California Winemaker Hails From Maryland



A look at some of Jeff Cohn’s wines.


By Louis Marmon


Gazette Newspapers  June 18, 2008


JC Cellars ZinfandelJeff Cohn did not expect to become a winemaker, although he started in the food industry at age 16.


After earning a degree in hospitality management, the Maryland native took a series of jobs including a stint on a Caribbean cruise ship. He ‘‘learned to appreciate wine” at a friend’s wine store on the island of Martinique. Upon returning to Maryland, he worked at Sutton Place, ‘‘which also had a great wine department,” as well as at the Boordy Vineyards outside Baltimore while completing the prerequisites to study oenology at Fresno State.


After graduating in 1996, he joined noted California wine producer Kent Rosenblum, ultimately becoming the winemaker, then the vice-president for winemaking and production. During the ensuing decade, they made numerous types and styles of wine, sourced from different varietals and locations throughout the state. Cohn made a small amount of his own wine from that first harvest in 1996, a well-regarded Zinfandel from Mendocino County. He continued to make his own while working with Rosenblum.


Cohn left his full-time position with Rosenblum in January 2006 to devote his energies to his own winery. At JC Cellars, he focuses on Rhone varietals, Petite Syrah and Zinfandel ‘‘that are meant to be consumed with friends and food,” he says, ‘‘the ones that make me think of cold winter days or hot summer ones, wines with and edge to them, not just known for their fruit, but for other characteristics such a spice or gaminess.”


He is reluctant to work with Cabernet and Merlot.


‘‘I made some good ones with Kent, but I feel there are other winemakers who do a better job,” Cohn says.


Each varietal has, he believes, ‘‘its high and low points. The idea is to figure out what is its potential and then work to achieve it. My goal is to the best job for the grapes that I am passionate about.”


‘‘Tasting other people’s wines is probably the most important thing that a winemaker does,” Cohn says. ‘‘I am most influenced by the Rhone winemakers. They work hard in the vineyards but are hands-off when fermenting.”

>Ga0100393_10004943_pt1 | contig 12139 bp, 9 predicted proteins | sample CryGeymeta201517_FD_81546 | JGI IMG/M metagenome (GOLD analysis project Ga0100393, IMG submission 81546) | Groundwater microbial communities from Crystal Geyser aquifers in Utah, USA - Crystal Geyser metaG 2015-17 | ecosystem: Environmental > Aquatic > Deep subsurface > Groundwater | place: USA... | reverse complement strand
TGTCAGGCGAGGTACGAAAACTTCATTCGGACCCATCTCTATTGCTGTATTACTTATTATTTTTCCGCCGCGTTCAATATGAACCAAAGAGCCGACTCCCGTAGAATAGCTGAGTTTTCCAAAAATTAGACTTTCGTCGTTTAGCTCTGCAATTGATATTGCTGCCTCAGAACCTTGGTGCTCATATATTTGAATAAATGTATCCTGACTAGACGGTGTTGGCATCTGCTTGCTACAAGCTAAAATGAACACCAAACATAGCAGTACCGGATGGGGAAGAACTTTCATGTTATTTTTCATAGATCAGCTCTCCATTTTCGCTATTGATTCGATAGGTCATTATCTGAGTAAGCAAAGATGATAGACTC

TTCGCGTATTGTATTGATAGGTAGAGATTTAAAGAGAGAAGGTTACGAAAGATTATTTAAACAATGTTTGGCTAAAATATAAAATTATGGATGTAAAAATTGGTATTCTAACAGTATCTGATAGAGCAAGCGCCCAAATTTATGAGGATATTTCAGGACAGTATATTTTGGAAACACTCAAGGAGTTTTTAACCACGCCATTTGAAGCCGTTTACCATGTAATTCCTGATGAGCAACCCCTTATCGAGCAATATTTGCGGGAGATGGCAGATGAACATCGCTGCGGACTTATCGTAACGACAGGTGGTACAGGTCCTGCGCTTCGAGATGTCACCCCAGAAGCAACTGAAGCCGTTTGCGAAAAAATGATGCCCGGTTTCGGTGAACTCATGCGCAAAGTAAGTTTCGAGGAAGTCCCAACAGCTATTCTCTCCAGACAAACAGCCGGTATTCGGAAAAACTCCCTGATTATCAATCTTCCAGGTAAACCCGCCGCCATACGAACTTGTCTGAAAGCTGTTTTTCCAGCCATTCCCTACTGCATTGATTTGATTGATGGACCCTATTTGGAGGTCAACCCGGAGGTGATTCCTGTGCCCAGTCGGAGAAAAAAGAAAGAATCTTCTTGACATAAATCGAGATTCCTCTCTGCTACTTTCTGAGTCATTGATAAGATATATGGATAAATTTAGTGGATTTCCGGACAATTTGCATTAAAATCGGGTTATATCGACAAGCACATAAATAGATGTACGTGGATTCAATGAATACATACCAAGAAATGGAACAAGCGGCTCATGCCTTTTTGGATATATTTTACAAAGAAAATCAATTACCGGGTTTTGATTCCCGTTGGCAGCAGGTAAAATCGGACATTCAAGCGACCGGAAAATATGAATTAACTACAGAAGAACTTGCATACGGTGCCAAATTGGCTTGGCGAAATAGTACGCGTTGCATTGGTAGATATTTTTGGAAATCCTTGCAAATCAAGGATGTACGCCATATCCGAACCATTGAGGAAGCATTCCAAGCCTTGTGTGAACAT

Cohn has always worked closely with his grape growers.


‘‘They are the reason that you get the fruit that you do, and are able to make the wines you want to make,” he explains. ‘‘I know the positives and negatives of each grower and what we needed to do to be able to work with their grapes. We taste the barrels with them, not only their own stuff, but other growers as well. That allows them to compare their fruit to other vineyards.”


‘‘Every year is a new experience, a new experiment. A well-respected Rhone winemaker told me he likes my wines because they ‘walk a tightrope between France and California.’ I am going to frame that quote and hang it in the winery.”


Perfect with burgers or steaks from the grill, the JC Cellars Syrah California Cuvee 2005 ($25) has spicy deep dark plum, pepper and blackberry flavors. Another favorite is the earthy JC Cellars Syrah Fess Parker’s Vineyard 2005 ($30) with layers of rich berry, currant and licorice notes. Delightfully big with cherry, blueberry and chocolate flavors is the JC Cellars Zinfandel Arrowhead Mountain Vineyard 2005 ($35) that ends with black pepper and coffee. The JC Cellars Petite Syrah Frediani Vineyard 2005 ($45) is a powerhouse with floral and blueberry aromas, jammy cherry and spicy dark fruit flavors, a bit of vanilla at the end and the tannins to require aging for at least five years.



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